## Re: [Audacity-nyquist] 1st derivative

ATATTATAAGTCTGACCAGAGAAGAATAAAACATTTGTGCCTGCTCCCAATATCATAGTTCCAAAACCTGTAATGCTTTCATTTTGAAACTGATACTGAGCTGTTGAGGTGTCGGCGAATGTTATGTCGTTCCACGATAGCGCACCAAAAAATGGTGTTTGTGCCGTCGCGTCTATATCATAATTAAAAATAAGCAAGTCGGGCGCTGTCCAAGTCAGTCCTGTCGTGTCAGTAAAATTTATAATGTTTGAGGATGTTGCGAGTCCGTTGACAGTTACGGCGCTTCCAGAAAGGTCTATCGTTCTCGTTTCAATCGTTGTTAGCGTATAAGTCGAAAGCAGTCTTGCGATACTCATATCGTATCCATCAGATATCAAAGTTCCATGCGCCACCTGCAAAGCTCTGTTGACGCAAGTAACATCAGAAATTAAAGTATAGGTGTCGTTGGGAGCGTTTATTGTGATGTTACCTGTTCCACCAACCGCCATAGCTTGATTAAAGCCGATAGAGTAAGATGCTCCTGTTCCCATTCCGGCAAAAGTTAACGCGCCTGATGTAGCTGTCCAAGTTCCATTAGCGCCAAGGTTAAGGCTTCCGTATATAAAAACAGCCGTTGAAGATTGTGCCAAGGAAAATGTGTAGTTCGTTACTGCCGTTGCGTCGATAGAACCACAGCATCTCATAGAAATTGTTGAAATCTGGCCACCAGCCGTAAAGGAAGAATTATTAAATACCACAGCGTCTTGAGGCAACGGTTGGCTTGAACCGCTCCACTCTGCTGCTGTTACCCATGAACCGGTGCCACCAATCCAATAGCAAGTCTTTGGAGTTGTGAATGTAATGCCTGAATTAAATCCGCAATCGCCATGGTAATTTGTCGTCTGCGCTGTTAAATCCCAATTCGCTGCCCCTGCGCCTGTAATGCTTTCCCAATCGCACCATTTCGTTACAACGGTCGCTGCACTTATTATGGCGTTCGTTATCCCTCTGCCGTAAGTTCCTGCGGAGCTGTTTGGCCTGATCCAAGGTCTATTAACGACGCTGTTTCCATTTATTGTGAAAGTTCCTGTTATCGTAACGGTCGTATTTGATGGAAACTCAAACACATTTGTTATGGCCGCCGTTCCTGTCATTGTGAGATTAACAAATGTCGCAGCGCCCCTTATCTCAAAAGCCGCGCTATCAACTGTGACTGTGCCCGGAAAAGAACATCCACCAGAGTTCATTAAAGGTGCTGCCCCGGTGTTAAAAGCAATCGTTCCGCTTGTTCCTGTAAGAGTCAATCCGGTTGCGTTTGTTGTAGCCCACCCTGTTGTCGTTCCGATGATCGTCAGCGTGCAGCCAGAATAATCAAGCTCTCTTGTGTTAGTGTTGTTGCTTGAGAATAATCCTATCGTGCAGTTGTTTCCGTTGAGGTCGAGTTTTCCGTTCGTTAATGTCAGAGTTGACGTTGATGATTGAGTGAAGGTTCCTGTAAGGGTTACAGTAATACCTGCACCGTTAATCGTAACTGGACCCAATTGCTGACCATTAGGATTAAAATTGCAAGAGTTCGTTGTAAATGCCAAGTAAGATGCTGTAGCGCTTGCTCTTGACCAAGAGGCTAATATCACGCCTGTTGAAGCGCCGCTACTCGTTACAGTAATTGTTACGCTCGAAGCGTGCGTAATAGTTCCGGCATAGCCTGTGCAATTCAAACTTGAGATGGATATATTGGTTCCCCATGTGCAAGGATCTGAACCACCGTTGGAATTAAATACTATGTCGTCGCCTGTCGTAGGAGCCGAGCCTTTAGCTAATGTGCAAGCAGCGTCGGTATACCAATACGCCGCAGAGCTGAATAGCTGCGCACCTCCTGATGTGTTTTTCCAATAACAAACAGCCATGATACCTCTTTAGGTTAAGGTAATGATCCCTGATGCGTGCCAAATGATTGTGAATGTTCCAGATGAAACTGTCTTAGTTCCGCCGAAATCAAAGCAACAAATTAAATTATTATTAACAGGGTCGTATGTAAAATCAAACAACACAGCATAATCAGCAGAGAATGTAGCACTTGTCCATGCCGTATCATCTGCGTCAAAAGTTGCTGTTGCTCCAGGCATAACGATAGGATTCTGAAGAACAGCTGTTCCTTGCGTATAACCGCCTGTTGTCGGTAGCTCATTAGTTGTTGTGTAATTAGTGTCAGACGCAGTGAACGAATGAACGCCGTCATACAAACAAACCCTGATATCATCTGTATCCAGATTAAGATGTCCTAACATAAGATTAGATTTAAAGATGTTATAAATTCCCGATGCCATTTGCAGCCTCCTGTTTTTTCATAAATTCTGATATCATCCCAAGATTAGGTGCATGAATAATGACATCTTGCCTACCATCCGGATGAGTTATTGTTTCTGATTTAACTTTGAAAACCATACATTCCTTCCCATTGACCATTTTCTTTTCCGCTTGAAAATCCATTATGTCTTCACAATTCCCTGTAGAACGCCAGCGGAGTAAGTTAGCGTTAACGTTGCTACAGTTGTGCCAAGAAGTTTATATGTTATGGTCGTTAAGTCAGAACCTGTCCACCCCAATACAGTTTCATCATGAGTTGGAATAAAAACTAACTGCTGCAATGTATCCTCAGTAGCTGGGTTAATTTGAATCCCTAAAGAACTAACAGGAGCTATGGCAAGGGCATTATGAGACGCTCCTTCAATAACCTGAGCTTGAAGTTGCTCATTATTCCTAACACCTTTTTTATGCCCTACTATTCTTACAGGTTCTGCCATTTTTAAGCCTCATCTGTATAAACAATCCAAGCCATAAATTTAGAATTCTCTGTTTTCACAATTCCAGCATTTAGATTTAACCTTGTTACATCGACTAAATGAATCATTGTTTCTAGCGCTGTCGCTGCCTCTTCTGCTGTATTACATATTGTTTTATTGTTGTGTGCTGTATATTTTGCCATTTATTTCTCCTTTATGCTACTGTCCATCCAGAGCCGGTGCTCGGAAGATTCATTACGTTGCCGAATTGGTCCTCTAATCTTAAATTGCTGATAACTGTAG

Re: [Audacity-nyquist] 1st derivative From: Roger Dannenberg - 2010-07-28 18:38:40 Attachments: Message as HTML ```Sorry I didn't respond to this while it was fresh. I filed this request for smooth envelopes away to possibly implement or at least think more about. From mathworld.wolfram.com, " Undesirable properties of Bézier curves are their numerical instability for large numbers of control points, and the fact that moving a single control point changes the global shape of the curve. The former is sometimes avoided by smoothly patching together low-order Bézier curves." But patching together low-order curves also creates discontinuities at least in higher derivatives, and I'm not too clear on the band-limit properties of Bézier curves. Furthermore, it's relatively expensive to implement high-order polynomials as functions of time without a primitive to do it. I think a better idea is to use piece-wise linear functions as provided in Nyquist. This has been a standard approach in computer music and audio signal processing for decades. If the discontinuities worry you, then you can run the pwl function through a low-pass filter using any of the Nyquist primitives, which are fast, efficient, and give you simple control over how much smoothing is done. One particular case where pwl functions are a problem is for quick onsets. If you want to smoothly turn on a signal without a click or pop, the usual technique is a "raised cosine", or (1 - cos(t))/2, which generates a sort of "S"-curve from 0 to 1. In my experience, this is noticeably better than a simple linear ramp. You can find an implementation for RAISED-COSINE and examples of its use in nyquist/demos/fft_tutorial.htm. -Roger On 5/20/10 5:48 PM, paul beach wrote: > Help wanted: > > There should be a subroutine for > > (bernstein-list p0 .... pn, dp) ; dp means number of data points. > http://mathworld.wolfram.com/BernsteinPolynomial.html > > which would be used for > > (pwlv-list bernstein) > > This is trivial for 4 points, which was mentioned by Steve. There is a > little problem with that version. The Bezier curve is a parametric > equation. > > x = B(t,x) > y = B(t,y) > > Just use Berntstein(t,x): Otherwise, the piece-wise function could have > 3 or 4 values for one value of time. > > WHY > Roger explains: > "If the first derivative is continuous, the > signal falls off at 18dB per octave, and each additional continuous > derivative gives another 6dB of rolloff. Since we are sensitive to > higher frequencies, it's better not to introduce discontinuities." > > This is contrary to the envelope tools in Nyquist, which introduce > triangular notches. > > Sub bernstein() > bt = 0# > t = 0 > p1 = 1#: p2 = 3#: p3 = 0#: p4 = 1# > > For i = 1 To 11 > > bt = (1 - t) ^ 3 * p1 + 3 * (1 - t) ^ 2 * t * p2 + 3 * (1 - t) * t ^ 2 * > p3 + t ^ 3 * p4 > > Cells(i, 1) = t > Cells(i, 2) = bt > t = t + 0.1 > > Next i > End Sub > ```

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